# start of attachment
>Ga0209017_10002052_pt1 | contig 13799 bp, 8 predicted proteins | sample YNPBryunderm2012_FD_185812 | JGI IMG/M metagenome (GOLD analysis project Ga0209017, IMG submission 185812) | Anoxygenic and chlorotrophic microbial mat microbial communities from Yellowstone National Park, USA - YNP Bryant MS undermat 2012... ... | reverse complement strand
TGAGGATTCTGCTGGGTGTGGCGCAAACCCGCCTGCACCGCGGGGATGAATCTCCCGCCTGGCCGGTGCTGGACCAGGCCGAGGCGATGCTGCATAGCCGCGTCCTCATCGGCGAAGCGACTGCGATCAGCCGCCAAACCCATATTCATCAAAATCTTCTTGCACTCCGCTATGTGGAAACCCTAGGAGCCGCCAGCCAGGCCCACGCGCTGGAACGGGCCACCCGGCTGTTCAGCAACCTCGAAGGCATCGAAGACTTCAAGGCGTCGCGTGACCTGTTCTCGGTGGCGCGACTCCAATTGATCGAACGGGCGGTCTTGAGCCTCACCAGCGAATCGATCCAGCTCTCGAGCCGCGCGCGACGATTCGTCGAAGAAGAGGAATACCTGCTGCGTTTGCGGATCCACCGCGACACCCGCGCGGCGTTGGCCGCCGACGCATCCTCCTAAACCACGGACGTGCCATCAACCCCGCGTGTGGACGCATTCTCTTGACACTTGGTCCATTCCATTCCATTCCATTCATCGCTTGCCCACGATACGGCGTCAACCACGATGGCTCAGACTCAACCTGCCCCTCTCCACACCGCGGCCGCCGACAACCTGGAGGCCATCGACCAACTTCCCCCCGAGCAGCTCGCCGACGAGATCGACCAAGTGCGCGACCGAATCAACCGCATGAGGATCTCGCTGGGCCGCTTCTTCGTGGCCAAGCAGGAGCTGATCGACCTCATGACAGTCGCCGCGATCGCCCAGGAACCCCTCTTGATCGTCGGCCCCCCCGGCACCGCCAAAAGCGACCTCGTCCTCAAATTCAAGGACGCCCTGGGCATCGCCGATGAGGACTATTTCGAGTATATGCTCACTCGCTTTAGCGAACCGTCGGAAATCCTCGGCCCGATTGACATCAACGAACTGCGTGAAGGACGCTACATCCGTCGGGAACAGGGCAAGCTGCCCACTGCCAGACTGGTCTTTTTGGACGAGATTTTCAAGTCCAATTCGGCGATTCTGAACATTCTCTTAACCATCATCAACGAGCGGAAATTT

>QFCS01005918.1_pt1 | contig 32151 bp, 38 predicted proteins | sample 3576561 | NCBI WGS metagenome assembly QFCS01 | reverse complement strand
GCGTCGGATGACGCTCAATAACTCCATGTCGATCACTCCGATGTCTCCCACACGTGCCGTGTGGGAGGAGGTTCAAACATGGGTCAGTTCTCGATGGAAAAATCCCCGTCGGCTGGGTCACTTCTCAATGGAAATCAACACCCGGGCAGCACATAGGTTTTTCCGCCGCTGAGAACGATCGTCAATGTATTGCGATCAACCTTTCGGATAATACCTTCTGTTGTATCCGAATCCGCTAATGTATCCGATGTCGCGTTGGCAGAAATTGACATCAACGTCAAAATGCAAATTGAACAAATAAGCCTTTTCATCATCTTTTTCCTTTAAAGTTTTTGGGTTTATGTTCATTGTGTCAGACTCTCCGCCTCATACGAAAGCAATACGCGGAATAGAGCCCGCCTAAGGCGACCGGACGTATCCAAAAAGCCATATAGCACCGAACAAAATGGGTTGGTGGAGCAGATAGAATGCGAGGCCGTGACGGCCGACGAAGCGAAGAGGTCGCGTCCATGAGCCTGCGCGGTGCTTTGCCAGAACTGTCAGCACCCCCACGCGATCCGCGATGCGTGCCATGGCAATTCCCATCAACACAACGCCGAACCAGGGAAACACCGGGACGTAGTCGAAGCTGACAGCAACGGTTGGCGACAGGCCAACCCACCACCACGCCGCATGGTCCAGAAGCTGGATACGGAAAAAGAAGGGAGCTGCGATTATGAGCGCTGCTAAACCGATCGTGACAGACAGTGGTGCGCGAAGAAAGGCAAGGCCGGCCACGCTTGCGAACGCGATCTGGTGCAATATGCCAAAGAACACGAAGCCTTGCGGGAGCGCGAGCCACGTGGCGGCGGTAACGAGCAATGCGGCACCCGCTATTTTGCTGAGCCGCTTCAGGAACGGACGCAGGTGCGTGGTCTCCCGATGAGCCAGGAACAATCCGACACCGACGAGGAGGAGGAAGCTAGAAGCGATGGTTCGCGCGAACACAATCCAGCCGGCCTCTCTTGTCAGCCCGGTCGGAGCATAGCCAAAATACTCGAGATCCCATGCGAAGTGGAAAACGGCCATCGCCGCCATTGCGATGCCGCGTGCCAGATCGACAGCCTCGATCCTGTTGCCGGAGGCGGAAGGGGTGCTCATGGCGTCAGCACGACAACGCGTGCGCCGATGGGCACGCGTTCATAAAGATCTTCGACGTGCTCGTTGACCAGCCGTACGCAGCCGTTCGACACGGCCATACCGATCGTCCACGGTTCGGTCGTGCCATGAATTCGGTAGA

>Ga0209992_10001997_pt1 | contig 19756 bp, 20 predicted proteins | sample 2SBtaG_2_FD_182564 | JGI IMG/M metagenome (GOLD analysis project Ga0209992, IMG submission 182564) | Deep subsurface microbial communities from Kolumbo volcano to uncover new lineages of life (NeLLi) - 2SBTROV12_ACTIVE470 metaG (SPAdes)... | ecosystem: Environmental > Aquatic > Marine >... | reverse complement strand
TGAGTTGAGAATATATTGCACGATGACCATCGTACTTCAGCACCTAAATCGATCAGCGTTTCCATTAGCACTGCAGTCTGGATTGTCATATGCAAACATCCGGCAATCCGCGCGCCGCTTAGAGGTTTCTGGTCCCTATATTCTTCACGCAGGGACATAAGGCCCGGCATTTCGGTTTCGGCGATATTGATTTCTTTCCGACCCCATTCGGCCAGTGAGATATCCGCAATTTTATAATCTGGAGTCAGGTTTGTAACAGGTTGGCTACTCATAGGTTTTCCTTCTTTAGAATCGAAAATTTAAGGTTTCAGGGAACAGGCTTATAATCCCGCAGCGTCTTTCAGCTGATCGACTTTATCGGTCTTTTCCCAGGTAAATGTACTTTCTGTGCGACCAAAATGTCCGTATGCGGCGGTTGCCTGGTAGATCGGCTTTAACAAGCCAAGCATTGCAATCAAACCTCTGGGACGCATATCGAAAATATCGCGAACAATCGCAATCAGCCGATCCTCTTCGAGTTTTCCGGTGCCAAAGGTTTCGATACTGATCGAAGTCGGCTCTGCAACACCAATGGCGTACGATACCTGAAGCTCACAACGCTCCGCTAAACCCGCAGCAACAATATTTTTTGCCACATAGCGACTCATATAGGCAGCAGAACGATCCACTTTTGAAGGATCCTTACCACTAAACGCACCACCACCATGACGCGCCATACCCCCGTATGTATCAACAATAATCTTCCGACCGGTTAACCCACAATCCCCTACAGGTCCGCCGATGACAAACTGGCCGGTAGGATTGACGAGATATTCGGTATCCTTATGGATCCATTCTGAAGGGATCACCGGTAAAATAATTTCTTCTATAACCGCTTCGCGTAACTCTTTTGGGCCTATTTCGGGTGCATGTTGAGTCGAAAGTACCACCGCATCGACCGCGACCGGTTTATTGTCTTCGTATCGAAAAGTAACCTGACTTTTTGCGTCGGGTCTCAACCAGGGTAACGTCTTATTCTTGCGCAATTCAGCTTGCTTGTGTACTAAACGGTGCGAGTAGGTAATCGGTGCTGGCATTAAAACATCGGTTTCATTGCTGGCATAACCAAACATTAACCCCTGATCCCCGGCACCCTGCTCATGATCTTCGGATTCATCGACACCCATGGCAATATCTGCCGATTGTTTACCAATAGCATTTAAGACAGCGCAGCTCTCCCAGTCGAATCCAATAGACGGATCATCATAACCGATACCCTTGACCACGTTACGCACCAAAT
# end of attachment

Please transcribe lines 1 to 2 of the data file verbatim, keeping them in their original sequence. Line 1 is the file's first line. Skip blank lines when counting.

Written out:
>Ga0209017_10002052_pt1 | contig 13799 bp, 8 predicted proteins | sample YNPBryunderm2012_FD_185812 | JGI IMG/M metagenome (GOLD analysis project Ga0209017, IMG submission 185812) | Anoxygenic and chlorotrophic microbial mat microbial communities from Yellowstone National Park, USA - YNP Bryant MS undermat 2012... ... | reverse complement strand
TGAGGATTCTGCTGGGTGTGGCGCAAACCCGCCTGCACCGCGGGGATGAATCTCCCGCCTGGCCGGTGCTGGACCAGGCCGAGGCGATGCTGCATAGCCGCGTCCTCATCGGCGAAGCGACTGCGATCAGCCGCCAAACCCATATTCATCAAAATCTTCTTGCACTCCGCTATGTGGAAACCCTAGGAGCCGCCAGCCAGGCCCACGCGCTGGAACGGGCCACCCGGCTGTTCAGCAACCTCGAAGGCATCGAAGACTTCAAGGCGTCGCGTGACCTGTTCTCGGTGGCGCGACTCCAATTGATCGAACGGGCGGTCTTGAGCCTCACCAGCGAATCGATCCAGCTCTCGAGCCGCGCGCGACGATTCGTCGAAGAAGAGGAATACCTGCTGCGTTTGCGGATCCACCGCGACACCCGCGCGGCGTTGGCCGCCGACGCATCCTCCTAAACCACGGACGTGCCATCAACCCCGCGTGTGGACGCATTCTCTTGACACTTGGTCCATTCCATTCCATTCCATTCATCGCTTGCCCACGATACGGCGTCAACCACGATGGCTCAGACTCAACCTGCCCCTCTCCACACCGCGGCCGCCGACAACCTGGAGGCCATCGACCAACTTCCCCCCGAGCAGCTCGCCGACGAGATCGACCAAGTGCGCGACCGAATCAACCGCATGAGGATCTCGCTGGGCCGCTTCTTCGTGGCCAAGCAGGAGCTGATCGACCTCATGACAGTCGCCGCGATCGCCCAGGAACCCCTCTTGATCGTCGGCCCCCCCGGCACCGCCAAAAGCGACCTCGTCCTCAAATTCAAGGACGCCCTGGGCATCGCCGATGAGGACTATTTCGAGTATATGCTCACTCGCTTTAGCGAACCGTCGGAAATCCTCGGCCCGATTGACATCAACGAACTGCGTGAAGGACGCTACATCCGTCGGGAACAGGGCAAGCTGCCCACTGCCAGACTGGTCTTTTTGGACGAGATTTTCAAGTCCAATTCGGCGATTCTGAACATTCTCTTAACCATCATCAACGAGCGGAAATTT